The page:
Is there anything more beautiful than the dance leaves of a birch tree fluttering in a warm breeze, aside from the long hairs of a willow swaying rhythmically, that is.?
Do not ask yourself how this can happen. It happened because we do not require enough from ourselves when it comes to things that actually matter.
There are not enough people willing to be a voice for the voiceless. Hate has been simmering just beneath the surface, lurking in the shadows, and we have been content to sit on the sidelines, hoping others will fix it for us. A large portion of the population has kept evil tucked neatly in their back pocket and today they find comfort sitting in it.
But do not ask yourself how this could have happened. We’ve blessed bigots with our patience. Hate is learned and fear is contagious. We teach each other to be afraid of anything different from ourselves, and we are far more willing to be afraid than to understand that it is easy to like someone because they are similar to us, it takes courage to love someone because of their differences.
We celebrate ambition over compassion and have a warped sense of success. We teach our children that square-footage matters more in a house than the joy found within its walls. We teach them to value fame, and as a result, an entire generation is basing its self-worth on “likes” and views. Teach them instead, that you value the boldness it takes to speak up against injustice and cruelty; that putting yourself out there is hard. Facing criticism and ridicule for standing up for what is right takes courage and ought to be celebrated.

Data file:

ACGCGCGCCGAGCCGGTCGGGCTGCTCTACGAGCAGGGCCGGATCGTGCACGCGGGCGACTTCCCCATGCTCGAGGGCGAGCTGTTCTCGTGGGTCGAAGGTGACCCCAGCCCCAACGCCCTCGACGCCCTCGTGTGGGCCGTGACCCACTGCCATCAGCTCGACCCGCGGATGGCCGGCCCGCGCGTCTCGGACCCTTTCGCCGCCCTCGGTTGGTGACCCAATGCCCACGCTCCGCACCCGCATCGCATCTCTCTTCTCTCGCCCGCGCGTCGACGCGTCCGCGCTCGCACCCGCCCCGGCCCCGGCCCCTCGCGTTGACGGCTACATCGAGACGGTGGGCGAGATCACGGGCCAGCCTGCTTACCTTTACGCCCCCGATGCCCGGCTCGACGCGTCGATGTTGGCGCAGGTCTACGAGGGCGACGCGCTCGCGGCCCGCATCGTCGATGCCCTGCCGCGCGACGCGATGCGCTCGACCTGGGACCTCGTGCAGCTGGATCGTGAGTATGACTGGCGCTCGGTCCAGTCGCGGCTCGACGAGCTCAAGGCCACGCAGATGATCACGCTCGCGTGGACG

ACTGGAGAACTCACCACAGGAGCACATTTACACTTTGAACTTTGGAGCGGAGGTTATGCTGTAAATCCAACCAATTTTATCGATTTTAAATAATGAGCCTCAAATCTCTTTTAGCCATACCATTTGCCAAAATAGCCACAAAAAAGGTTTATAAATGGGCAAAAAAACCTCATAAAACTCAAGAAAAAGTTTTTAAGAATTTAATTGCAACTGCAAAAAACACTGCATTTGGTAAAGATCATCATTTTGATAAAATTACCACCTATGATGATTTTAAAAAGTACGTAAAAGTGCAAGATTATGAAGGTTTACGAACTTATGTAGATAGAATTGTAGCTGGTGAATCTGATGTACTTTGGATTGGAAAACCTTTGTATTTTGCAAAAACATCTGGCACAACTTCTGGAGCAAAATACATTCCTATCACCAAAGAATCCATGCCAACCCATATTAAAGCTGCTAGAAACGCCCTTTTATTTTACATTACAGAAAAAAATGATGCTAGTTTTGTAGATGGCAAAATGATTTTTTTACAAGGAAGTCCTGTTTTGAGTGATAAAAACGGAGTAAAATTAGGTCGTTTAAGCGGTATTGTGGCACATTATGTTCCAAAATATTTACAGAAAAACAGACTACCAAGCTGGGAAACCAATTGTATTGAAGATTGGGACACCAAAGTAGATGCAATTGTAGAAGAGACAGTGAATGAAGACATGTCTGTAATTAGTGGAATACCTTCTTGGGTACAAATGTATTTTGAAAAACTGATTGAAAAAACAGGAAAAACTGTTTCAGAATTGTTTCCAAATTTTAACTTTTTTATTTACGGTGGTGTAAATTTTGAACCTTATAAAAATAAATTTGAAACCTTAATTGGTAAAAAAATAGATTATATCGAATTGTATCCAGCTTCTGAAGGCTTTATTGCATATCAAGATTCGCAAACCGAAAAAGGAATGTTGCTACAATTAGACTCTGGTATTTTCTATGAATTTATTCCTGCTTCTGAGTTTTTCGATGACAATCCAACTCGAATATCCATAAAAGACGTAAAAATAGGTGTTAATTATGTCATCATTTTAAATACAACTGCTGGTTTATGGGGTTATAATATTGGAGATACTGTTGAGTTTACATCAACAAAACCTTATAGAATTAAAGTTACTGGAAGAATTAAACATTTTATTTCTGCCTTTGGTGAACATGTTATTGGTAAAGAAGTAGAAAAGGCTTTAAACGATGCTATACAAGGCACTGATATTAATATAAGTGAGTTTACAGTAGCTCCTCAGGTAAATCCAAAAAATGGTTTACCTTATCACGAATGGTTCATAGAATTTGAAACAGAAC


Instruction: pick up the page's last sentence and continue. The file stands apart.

But we don’t really value bravery, do we? We value being right at any cost. We value money, and things, and quick-fixes and building walls. We listen to angrily spewed “facts” without contesting the validity of what is being said. Instead, we sit silently and watch a country elect a bully at a time when victims of bullying are taking their lives in record numbers.
No, we don’t value bravery.
We underestimate the inequality of the sexes that still exists. We’re more willing to watch make-up tutorials on YouTube, and judge appearances, than stand behind women who have spent their entire lives fighting for the basic rights of human beings. We pretend to be champions for women, as we primp for countless selfies to be evaluated by complete strangers. We are okay with women posting half-naked pictures of themselves, but censor intelligent thought and debate.
We should be screaming from the mountains, but instead we sit in silence.
Do not ask yourself how this could have happened. We are so far removed from things that actually matter.
The very essence of being a part of humankind means that you enter into a kind of social contract, which dictates several significant features, the most important of which centres around the idea that we are all equal.
This contract dictates that you ought to believe that you are no more valuable a person that anyone else; that every single person has the right to pure food and clean water, free of chemicals and contamination; that every being on this planet has the right to basic healthcare, regardless of economic status, colour or belief.
It means you recognize climate change and environmental threat as being not only legitimate, but the single most pressing issue of our time; that every living organism on this planet matters, and is integral and necessary to our survival.
Being a member of humanity means you ought to believe that every single person, male or female, has the right to education, and not one in which history has been rewritten, but one which is inclusive and balanced, and based in indisputable fact.
It means that people are free to believe in, or not believe in, whatever they’d like, so long as those beliefs and non-beliefs are not harmful to fellow humans. Just the same, people are free to love whomever they choose to love, regardless of your personal beliefs.